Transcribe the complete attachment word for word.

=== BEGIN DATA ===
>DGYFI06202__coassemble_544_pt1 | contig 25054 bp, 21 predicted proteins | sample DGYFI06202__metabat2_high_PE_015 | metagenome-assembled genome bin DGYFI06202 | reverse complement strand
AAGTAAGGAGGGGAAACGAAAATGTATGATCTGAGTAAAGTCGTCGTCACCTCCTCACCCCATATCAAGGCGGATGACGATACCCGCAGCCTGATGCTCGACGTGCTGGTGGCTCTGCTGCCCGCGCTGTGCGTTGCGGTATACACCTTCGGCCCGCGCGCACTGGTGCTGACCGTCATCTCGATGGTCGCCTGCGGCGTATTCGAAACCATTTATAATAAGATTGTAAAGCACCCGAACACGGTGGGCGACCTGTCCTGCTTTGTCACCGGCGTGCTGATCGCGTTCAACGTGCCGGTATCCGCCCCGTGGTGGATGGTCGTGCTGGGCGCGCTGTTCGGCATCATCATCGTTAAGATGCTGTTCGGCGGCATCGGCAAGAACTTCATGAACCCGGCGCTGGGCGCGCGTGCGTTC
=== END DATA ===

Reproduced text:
>DGYFI06202__coassemble_544_pt1 | contig 25054 bp, 21 predicted proteins | sample DGYFI06202__metabat2_high_PE_015 | metagenome-assembled genome bin DGYFI06202 | reverse complement strand
AAGTAAGGAGGGGAAACGAAAATGTATGATCTGAGTAAAGTCGTCGTCACCTCCTCACCCCATATCAAGGCGGATGACGATACCCGCAGCCTGATGCTCGACGTGCTGGTGGCTCTGCTGCCCGCGCTGTGCGTTGCGGTATACACCTTCGGCCCGCGCGCACTGGTGCTGACCGTCATCTCGATGGTCGCCTGCGGCGTATTCGAAACCATTTATAATAAGATTGTAAAGCACCCGAACACGGTGGGCGACCTGTCCTGCTTTGTCACCGGCGTGCTGATCGCGTTCAACGTGCCGGTATCCGCCCCGTGGTGGATGGTCGTGCTGGGCGCGCTGTTCGGCATCATCATCGTTAAGATGCTGTTCGGCGGCATCGGCAAGAACTTCATGAACCCGGCGCTGGGCGCGCGTGCGTTC